Greccio doesn’t keep waiting lists because administrators have found that most people who come in looking for housing need it right away and when they get a call a few months later, they’ve already found a place.

But people do request moves within the Greccio properties, Patke said.

He said there are probably some free market properties that could match their rents, which average $420 for a one-bedroom, less than $500 for a two-bedroom and about $700 for a three bedroom. Some units are reserved for people with specific incomes and they’re all priced 20 to 40 percent below regular market value, Patke said.

The maximum monthly rent for someone making $10,000 a year is just $250. It’s $375 for someone making $15,000 and $499 for someone bringing in $20,000 a year, according to the division of housing report.

Rents on the rise

Greccio is considering its first rent increase in five or six years, Patke said.

“With increasing costs, we have to consider it,” Patke said.

Still, rent increases would be nothing like the 40 percent and $200 hikes some have reported around town, Patke said. Any increase would likely be in the neighborhood of $5 per month for smaller properties and $10 per month for three-bedroom units, which would still keep them within the realm of affordability for many.

Rent increases are bound to become more common over coming months, said Kevin McKenna with Apartment Realty Advisors.

“It’s very possible there’s going to be a double-digit rent increase soon,” McKenna said. “A $100 swing in rent for someone not earning a lot will be trouble.”

Bad news, good news

While it’s bad news for the renters, the shift in the current apartment market is welcome news for apartment owners.

Just as Greccio has experienced increased expenses over the years from higher utility prices, gas prices and labor, so have other apartment complex owners, said Doug Carter at Sperry Van Ness.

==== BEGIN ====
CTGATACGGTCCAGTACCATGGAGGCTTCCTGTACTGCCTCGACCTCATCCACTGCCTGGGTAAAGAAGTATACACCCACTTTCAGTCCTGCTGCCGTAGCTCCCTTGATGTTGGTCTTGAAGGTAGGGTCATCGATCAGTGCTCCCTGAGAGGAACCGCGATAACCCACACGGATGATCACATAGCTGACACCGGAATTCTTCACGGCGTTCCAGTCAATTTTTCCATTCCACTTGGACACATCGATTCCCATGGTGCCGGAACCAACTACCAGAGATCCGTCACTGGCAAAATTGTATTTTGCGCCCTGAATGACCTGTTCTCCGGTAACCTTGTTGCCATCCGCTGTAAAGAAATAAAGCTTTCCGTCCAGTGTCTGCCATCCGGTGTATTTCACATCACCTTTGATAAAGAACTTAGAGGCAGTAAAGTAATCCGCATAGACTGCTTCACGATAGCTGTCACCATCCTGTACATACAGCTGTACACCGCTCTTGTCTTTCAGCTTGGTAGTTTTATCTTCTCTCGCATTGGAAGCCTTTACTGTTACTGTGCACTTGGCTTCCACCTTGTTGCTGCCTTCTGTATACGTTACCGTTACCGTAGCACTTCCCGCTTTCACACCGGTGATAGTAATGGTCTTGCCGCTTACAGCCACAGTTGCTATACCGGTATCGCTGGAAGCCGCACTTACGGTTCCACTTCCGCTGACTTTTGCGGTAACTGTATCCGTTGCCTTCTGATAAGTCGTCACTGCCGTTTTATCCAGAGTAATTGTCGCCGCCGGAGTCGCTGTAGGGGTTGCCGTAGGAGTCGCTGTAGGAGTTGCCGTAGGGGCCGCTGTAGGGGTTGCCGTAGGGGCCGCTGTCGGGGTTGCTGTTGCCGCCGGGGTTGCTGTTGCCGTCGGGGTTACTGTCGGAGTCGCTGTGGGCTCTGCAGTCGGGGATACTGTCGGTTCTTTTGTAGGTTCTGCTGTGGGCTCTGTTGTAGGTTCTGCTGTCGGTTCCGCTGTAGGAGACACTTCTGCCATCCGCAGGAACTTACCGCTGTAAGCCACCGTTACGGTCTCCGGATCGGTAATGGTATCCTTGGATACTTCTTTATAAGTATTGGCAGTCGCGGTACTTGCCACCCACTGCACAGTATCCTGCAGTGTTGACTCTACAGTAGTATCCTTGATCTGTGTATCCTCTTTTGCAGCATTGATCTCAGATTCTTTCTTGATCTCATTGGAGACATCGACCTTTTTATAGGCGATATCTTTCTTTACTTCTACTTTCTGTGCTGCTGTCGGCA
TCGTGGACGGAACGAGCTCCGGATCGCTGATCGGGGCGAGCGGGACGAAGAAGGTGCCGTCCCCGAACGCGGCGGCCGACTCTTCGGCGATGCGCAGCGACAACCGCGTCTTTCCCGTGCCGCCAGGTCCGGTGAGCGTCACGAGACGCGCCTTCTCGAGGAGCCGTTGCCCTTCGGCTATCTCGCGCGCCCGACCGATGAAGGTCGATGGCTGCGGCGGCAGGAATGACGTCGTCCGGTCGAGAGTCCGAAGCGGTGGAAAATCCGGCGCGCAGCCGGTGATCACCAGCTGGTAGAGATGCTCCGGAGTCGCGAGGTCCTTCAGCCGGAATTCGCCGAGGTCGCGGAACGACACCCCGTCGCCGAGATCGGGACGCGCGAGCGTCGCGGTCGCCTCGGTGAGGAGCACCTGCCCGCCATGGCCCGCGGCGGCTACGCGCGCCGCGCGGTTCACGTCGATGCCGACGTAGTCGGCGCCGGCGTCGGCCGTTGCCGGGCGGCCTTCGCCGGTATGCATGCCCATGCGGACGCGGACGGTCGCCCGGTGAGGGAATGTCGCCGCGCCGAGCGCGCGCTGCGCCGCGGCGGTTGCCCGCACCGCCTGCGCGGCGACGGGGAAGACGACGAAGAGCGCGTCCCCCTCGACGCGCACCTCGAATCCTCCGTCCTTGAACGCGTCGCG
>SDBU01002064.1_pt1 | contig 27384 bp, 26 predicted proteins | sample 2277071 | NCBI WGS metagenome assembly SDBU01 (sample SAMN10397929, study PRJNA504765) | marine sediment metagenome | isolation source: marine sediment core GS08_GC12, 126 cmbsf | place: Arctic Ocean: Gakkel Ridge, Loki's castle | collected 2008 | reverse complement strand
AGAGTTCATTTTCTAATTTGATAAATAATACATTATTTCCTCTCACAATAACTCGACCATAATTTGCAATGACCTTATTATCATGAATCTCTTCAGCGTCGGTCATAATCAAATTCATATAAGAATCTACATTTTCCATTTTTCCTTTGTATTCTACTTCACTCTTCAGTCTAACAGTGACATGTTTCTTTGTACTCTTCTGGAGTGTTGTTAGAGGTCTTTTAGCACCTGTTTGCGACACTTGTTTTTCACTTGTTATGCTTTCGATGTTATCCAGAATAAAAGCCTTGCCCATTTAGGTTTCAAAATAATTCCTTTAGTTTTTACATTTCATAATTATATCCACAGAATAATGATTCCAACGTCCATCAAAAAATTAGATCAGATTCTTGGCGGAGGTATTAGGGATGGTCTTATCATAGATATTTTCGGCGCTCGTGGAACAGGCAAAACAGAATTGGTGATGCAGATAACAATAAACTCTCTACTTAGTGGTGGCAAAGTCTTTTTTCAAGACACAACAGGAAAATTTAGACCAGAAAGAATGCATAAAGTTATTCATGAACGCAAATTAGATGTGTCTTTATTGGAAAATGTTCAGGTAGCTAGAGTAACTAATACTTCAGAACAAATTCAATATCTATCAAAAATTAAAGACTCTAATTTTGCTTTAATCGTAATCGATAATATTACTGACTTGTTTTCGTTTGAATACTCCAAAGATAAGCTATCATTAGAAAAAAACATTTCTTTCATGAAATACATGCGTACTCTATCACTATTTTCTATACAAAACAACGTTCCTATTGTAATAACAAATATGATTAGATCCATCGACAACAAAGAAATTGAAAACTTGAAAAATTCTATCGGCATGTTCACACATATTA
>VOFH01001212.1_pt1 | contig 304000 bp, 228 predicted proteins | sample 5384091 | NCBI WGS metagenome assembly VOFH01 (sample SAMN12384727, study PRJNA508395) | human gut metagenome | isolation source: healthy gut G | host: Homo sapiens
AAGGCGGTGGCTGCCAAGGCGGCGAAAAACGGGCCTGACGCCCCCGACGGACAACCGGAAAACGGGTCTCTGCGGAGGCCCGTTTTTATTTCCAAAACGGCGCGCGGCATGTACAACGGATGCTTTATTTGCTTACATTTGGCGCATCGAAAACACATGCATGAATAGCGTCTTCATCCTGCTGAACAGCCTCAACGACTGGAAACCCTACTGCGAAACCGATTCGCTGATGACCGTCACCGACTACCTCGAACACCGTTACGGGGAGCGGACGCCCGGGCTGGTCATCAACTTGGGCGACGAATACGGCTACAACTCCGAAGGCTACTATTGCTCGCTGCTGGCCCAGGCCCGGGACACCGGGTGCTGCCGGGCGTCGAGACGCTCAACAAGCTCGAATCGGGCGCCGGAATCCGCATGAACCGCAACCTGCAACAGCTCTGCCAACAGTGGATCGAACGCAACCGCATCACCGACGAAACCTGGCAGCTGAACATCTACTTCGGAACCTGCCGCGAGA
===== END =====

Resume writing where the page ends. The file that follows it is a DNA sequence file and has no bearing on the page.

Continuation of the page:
He looked up rental histories for properties built in the 1980s as a gage of what is happening, especially for lower-end properties.

“Rents peaked out in 2002,” he said. “And they platteaued after that. The result is that the rents today are basically the same as they were 11 years ago.”

That has allowed a lot of class C properties to offer competitive rents, rents that people earning a fraction of the area median income can still afford, Carter said. And that explains why the rent burden in Colorado Springs is better than it is in most parts of the state. Only Grand Junction, Greeley and Pueblo offer more affordable rentals, according to the division of housing report.

Carter said there is a greater supply of those low-end properties in Colorado Springs because builders in the city tend to overbuild and create too much supply during building booms.

Ken Greene of Apartment Realty Advisors agreed that there is a healthy supply of low-end rentals in Colorado Springs. And it’s been hard for apartment owners and managers to keep them afloat.

“The truth is, we’ve been through a rough time in the apartment industry,” Greene said. “There are a lot of properties that aren’t designated for low-income households that have become affordable units.”

Now that the market is shifting, investors are starting to pick up the struggling properties and turn them around.

Ray Rhodes and his family have been buying some of those class C properties in foreclosure and renovating them. While he operates a for-profit business and does make money, his aim is to increase the inventory of affordable rentals in Colorado Springs, he said. Most of his rents are just over $500 a month including utilities, he said.

The properties have all been gutted after years of neglect and abuse and refitted with new windows, doors and nicer finishes, including tile floors and laminate wood flooring.

“I just feel like everyone deserves a nice, safe, comfortable place to live,” Rhodes said.